I agree with the first but not the second.

    Hillary looks dog tired and I think she’s given her all already. Five years is a long way off.

  10. Here is how Phillip Ruddock liked the separation of powers to operate (again with thanks to Mary Crock).

    “Refugee claimants in Australia have had the right to appeal negative status determinations to an ‘independent’ administrative tribunal since 1993. However, the change seems to have done little to diminish the government’s micro-management approach to refugee protection. The present Minister (Ruddock) has been very vocal in his criticisms of both the Refugee Review Tribunal and the Courts when rulings by either body conflict with his understanding of the law. As Shadow Immigration Minister in 1992, Mr Ruddock supported the first attempt to constrain the judicial review of migration decisions by referring specifically to the High Court’s ruling in Chan Yee Kin. He said:

    “When we look at the creative way in which the High Court of Australia got into the business of determining refugee claims, when it was always intended that these should be administrative matters dealt with by the government of the day, we can appreciate that the government by allowing the ADJR Act to continue in this area was creating a rod for its own back. It has always seemed to me and I have argued this strongly, that the role of the courts collectively in this area has brought about a significant problem for the government of the day.”

    In 1997, [Ruddock] warned Refugee Review Tribunal members publicly that they should not expect their contracts to be renewed if they purported to ‘re-invent’ the definition of refugee (by recognising that a woman victim of domestic violence could be a refugee). (Unelected) judges interpreting the law in a manner contrary to the (elected) Minister’s understanding have been charged with subverting the ‘will of the people’.”

  11. [How old would Clinton be in 2016? Would she be considered too old?]

    69 is electable and a lot of Democrats love her.

    Nobody ever completely rules out running for President.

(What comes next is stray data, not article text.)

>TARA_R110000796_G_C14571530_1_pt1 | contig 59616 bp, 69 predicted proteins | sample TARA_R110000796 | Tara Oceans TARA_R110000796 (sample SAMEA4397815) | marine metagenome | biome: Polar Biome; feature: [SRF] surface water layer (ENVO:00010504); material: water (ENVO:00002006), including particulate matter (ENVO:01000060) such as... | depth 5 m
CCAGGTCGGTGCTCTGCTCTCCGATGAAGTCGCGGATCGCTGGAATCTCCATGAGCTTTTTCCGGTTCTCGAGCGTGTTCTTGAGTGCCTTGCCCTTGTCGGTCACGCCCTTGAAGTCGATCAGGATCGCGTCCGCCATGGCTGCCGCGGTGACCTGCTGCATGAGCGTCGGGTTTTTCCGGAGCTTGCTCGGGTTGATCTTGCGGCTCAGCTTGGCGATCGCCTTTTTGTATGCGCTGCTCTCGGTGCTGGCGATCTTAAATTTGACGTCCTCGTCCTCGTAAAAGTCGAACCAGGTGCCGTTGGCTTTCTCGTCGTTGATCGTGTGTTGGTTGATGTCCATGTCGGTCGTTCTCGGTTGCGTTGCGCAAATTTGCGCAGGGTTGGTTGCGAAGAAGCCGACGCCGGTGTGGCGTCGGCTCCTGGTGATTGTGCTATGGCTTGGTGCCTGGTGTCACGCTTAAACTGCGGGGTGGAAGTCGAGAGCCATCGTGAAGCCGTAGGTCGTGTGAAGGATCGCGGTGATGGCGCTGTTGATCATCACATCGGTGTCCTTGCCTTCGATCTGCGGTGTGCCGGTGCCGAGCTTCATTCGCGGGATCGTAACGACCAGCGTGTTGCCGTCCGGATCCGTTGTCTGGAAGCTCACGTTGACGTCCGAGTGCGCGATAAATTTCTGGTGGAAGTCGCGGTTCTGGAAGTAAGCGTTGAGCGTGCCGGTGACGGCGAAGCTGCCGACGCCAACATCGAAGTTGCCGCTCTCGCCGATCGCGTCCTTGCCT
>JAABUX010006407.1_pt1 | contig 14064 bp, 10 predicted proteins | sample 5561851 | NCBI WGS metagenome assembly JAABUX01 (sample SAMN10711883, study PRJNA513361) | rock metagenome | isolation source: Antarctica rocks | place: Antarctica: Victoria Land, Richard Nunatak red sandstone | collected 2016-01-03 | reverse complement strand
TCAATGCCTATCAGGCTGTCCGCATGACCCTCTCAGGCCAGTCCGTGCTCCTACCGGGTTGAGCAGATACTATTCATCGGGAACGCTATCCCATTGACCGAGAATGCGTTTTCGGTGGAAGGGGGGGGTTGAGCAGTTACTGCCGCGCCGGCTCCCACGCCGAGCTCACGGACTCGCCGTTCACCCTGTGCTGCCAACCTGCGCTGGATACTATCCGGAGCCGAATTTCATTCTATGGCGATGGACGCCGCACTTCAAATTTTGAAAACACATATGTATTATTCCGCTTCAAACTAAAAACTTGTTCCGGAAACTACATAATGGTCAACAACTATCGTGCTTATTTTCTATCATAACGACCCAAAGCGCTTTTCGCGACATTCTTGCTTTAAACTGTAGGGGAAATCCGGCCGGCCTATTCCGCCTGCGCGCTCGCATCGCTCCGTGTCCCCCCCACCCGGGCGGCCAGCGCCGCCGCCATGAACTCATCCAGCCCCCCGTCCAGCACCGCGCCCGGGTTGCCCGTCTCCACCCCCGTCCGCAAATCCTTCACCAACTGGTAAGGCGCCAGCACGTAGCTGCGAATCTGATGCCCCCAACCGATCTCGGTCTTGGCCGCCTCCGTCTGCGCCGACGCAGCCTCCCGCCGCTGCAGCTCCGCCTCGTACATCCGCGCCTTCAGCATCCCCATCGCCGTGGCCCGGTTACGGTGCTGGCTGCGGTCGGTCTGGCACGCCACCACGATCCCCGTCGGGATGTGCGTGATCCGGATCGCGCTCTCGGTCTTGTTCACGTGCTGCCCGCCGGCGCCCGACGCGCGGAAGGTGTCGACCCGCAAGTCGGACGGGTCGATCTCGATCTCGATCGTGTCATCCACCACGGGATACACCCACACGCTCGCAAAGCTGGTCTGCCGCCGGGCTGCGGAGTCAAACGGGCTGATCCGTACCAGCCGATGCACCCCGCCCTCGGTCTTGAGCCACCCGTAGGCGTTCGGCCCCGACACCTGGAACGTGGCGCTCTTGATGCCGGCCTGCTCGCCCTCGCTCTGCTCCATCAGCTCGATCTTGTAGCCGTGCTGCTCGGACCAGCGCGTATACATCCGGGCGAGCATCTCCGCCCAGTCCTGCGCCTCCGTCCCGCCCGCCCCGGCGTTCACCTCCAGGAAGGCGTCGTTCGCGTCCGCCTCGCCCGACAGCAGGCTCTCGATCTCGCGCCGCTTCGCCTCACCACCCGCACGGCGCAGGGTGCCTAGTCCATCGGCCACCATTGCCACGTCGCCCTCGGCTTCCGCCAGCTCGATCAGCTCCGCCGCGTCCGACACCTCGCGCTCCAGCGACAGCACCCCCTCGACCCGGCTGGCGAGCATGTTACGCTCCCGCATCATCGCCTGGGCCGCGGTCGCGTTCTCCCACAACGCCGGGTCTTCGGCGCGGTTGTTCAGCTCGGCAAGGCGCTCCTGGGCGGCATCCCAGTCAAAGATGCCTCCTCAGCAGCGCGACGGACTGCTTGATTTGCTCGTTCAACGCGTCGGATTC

12. [actually there is a bit of a push for her at the grassroots level

    mumma has been slowly introducing her to the circuit

    plus she is gen y to a tee]
    Yeah, and she’s really hot.

  13. BK:

    Connie FW can be as nasty as Mirabella. In FW’s favour however is that she is marginally more coherent than Sophie.

  14. [69 is electable and a lot of Democrats love her.

    Nobody ever completely rules out running for President.]
    I don’t think 69 is electable for a woman. I think there is a double standard that old men are considered wise, while old women are considered worn out.

    I don’t think that relates at all to Clinton’s abilities, I think it is just a perception many people have.

    There will probably be many more Democratic up and comers between now and 2016 anyway.

  15. [tho realistically she would be better placed for 2020]
    I think that would be too early, she’ll only be 40 then. That would make her younger than JFK and Teddy R.

    2024 is probably the first possible election for her.

    But who knows? U.S. Demographics would’ve changed a lot by then, a young Democratic candidate may have a huge advantage over other contenders.

  16. shows

    i think it was some future site, where i read a quite reasonable article that said the next prez will be largely a facebook construct

    the next prez bit was post 2016

    when a pug was elected (male)

  17. Interesting line from a tweeter…”Lucky for the boat people there was a Labor govt in power. High Court judges rarely do anything to upset their Tory mates.”
    Oh the quality of the comment, then its off to the gentlemens club chaps for a few quaffs.Tip top don’t you know.

  18. Thefinnigans TheFinnigans
    Kelly, you idiot – looks at the beautiful set of numbers… #qanda
    1 minute ago

  19. [The last time I saw a mouth like O’Dwyer’s it had a hook in it!]

    BK, i could go on but i will hold my tongue

  20. If O’Dwyer says she believes in smaller government, why does she support the Coalition’s policy of adding an extra 2.5% tax on big companies to pay for a socialist paid maternity leave scheme?